Same type cards boosted to around about the same speed, irrespective of the price tag or number of fans.
Some cards in a series were even from a different generation GF not GK.
Bandwidth was lower for some Kepler's and was a significant impedance varying with WU types. This is still the case with Maxwell's; some WU's require more bandwidth than others. So for example, running one WU type (say a NOELIA_pnpx) on a GTX970 might incur a 49% Memory Controller Load and a 56% MCL on a GTX980 whereas other WU's would only incur a 26% MCL on a GTX970 and a 30% MCL on a GTX980. In the latter case a GTX980 might for the sake of argument appear to be 19% faster than a GTX970 whereas with the NOELIA WU's the GTX970's performance would be slightly better relatively; with the GTX980 only 15% faster than a GTX970. Increasing memory rates (to what they are supposed to be) alleviates the MCL but it's not as noticeable if the MCL is low to begin with.
The GDDR5 usage I'm seeing from a NOELIA_pnpx task is 1.144GB, so it's not going to perform well on a 1GB card!

Comparing NVidia cards to AMD's ATI range based on GFlops is almost pointless without consideration to the app. Equally pointless is comparing apps that use different features; OpenCL vs CUDA.
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Message 40637 - Posted: 26 Mar 2015 | 23:17:01 UTC - in response to Message 40631.

GFlops is a theoretical maximum expressed against double precision or in the case of here single precision (x16 will be added to Volta).
GPU's have different but fixed architectures, so actual GPU performance depends on how the app and task expose architectural weaknesses (bottlenecks); what it has been asked to do and how it has to do it. Different architectures are relatively better or worse at doing different things.

WRT NVidia, GFlops is a reasonably accurate way of comparing cards performances within a series (or two based on the same architecture) as it's based on what they are theoretically capable of (which can be calculated). However, there are other 'factors' which have to be considered when looking at performance running a specific app.

As MrS said, by calculating and applying these 'correction factors' against compute capabilities we were able to compare performances of cards from different generations, up to and including Fermi. With Kepler we saw a greater variety of architectures within the two series so there were additional factors to consider.

Differences in bandwidth, boost, cache size, memory rates and memory size came to the fore as important considerations when comparing Kepler cards/thinking about buying one to crunch here - these impacted upon actual performance.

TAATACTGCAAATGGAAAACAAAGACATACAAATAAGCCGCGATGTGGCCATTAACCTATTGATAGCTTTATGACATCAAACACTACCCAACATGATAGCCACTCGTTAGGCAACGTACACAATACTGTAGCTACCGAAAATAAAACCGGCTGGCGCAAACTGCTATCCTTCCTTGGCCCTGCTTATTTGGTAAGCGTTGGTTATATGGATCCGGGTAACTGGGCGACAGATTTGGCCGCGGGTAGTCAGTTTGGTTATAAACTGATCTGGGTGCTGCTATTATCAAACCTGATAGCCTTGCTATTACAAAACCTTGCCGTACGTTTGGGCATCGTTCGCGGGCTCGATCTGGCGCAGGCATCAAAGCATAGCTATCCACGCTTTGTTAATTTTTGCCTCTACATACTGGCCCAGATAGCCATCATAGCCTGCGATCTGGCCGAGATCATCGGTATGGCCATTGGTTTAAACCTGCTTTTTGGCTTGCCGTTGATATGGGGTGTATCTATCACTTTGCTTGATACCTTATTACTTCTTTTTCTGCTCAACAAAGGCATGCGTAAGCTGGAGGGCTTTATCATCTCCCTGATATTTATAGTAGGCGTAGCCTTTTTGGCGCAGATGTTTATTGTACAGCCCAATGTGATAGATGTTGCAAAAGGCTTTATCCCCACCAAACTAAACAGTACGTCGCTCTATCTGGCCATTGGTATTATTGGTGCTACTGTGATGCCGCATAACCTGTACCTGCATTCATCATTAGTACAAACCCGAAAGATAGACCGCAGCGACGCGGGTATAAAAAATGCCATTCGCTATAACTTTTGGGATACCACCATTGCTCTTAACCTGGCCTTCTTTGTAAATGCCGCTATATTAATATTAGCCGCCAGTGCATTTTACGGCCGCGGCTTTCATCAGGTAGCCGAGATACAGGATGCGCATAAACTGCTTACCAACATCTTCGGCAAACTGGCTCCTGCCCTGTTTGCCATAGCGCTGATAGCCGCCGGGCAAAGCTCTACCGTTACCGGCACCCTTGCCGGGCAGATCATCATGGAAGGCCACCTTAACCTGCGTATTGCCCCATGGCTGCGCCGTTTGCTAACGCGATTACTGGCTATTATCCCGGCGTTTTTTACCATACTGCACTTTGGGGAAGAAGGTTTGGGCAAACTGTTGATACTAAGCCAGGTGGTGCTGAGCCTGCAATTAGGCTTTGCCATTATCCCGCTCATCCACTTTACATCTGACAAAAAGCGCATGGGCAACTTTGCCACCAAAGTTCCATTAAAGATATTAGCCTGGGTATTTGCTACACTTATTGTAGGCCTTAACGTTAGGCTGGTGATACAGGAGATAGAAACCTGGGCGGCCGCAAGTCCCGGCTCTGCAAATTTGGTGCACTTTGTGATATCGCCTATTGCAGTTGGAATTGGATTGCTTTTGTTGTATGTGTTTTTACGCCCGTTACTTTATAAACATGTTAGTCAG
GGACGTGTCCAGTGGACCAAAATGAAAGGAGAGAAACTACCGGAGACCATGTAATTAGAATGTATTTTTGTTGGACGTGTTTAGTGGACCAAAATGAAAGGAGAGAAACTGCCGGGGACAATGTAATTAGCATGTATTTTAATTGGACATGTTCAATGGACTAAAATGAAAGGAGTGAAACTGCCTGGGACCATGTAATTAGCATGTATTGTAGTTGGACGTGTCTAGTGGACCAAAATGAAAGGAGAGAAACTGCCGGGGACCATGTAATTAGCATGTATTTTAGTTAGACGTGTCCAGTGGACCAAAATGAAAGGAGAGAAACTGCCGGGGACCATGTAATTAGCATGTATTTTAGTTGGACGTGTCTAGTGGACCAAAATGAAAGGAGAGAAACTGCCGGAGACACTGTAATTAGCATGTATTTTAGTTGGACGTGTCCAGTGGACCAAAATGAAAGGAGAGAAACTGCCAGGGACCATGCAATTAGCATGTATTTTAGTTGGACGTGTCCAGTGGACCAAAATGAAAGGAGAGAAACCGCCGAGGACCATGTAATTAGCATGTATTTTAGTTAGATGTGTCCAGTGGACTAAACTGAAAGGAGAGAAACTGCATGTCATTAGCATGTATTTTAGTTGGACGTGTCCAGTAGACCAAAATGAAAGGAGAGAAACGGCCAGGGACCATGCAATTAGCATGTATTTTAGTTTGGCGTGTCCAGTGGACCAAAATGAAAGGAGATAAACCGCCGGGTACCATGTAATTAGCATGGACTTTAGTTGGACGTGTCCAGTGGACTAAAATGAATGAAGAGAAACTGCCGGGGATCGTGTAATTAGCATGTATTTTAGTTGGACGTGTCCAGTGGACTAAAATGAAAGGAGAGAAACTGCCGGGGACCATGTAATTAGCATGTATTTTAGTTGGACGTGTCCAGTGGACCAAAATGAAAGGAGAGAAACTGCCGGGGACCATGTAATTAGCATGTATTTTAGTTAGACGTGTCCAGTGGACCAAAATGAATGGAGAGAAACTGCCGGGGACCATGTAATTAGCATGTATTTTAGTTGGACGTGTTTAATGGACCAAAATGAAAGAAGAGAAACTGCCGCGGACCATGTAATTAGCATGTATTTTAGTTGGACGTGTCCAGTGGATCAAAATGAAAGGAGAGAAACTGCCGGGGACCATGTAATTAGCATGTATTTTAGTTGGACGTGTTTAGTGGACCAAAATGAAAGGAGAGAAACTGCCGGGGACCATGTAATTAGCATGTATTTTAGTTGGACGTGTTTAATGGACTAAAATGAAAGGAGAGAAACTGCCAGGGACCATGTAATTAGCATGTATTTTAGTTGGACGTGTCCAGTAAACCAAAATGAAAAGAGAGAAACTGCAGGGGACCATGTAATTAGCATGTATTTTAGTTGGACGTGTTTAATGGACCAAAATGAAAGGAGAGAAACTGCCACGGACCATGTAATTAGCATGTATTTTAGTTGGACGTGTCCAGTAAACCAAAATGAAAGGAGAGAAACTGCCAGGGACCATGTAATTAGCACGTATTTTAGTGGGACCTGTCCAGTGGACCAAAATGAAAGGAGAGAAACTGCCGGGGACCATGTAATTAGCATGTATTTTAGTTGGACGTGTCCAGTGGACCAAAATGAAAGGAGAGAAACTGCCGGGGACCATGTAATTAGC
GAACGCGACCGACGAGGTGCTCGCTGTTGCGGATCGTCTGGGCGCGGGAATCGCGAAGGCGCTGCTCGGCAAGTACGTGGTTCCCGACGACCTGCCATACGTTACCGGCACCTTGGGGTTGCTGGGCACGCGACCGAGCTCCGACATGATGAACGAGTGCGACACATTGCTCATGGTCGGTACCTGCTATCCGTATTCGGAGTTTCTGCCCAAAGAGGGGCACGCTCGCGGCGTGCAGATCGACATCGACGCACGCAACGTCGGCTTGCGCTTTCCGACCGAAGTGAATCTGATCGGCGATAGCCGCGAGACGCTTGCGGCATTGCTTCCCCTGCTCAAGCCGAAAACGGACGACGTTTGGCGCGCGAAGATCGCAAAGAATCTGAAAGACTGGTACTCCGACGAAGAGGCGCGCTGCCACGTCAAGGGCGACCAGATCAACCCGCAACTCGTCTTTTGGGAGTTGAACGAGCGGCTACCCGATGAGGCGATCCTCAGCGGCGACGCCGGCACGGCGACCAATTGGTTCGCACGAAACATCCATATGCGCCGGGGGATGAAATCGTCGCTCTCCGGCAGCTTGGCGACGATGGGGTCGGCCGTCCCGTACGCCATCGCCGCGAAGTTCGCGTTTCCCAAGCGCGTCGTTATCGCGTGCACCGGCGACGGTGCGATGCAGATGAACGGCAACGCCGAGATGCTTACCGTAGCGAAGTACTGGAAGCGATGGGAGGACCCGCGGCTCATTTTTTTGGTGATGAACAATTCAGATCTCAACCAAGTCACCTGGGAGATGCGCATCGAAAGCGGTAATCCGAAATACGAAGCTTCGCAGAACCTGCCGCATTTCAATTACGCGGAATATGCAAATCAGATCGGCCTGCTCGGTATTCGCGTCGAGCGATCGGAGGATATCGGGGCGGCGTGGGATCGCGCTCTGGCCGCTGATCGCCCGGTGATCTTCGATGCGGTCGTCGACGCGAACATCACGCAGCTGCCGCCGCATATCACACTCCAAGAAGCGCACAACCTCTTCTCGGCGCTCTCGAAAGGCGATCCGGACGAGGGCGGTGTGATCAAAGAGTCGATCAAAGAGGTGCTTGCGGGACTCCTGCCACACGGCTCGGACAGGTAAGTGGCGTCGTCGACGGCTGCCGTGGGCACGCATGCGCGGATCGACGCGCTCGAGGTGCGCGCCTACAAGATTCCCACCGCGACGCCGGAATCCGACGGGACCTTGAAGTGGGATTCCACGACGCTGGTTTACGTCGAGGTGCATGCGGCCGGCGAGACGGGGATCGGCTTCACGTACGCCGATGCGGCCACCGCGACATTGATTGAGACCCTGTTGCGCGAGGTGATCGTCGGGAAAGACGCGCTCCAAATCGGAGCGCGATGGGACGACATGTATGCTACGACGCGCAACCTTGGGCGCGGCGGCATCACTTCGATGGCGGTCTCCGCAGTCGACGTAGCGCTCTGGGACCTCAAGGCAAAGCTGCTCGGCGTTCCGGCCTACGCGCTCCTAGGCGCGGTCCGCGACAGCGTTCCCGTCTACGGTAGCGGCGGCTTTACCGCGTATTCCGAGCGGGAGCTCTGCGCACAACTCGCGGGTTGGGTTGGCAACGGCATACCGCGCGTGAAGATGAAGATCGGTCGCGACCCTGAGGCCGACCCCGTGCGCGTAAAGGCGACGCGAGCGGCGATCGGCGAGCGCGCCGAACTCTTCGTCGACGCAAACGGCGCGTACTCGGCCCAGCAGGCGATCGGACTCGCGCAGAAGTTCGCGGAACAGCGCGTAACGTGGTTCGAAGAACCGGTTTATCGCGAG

Cache size variation seemed to be important, with larger cache sizes being less restrictive.
Same type cards boosted to around about the same speed, irrespective of the price tag or number of fans.
Some cards in a series were even from a different generation GF not GK.
Bandwidth was lower for some Kepler's and was a significant impedance varying with WU types. This is still the case with Maxwell's; some WU's require more bandwidth than others. So for example, running one WU type (say a NOELIA_pnpx) on a GTX970 might incur a 49% Memory Controller Load and a 56% MCL on a GTX980 whereas other WU's would only incur a 26% MCL on a GTX970 and a 30% MCL on a GTX980. In the latter case a GTX980 might for the sake of argument appear to be 19% faster than a GTX970 whereas with the NOELIA WU's the GTX970's performance would be slightly better relatively; with the GTX980 only 15% faster than a GTX970. Increasing memory rates (to what they are supposed to be) alleviates the MCL but it's not as noticeable if the MCL is low to begin with.
The GDDR5 usage I'm seeing from a NOELIA_pnpx task is 1.144GB, so it's not going to perform well on a 1GB card!

Comparing NVidia cards to AMD's ATI range based on GFlops is almost pointless without consideration to the app. Equally pointless is comparing apps that use different features; OpenCL vs CUDA.

Through points -- Knowing architectural differences (strengths and weaknesses) are key for peak instruction output - as are the underlining data transfers. To fully understanding the affect different types of code have on any "compute" device - one has to be knowledgeable in creative complexes'(s). Many facets to master - always learning knowledge by failure and practice. It takes many years to learn the language(s) of computers: a never ending journey. Deferring to people who have worked (experts) with computers since single digits bits a natural course for those who are willing to learn. The ones who started it all can teach younger heads much.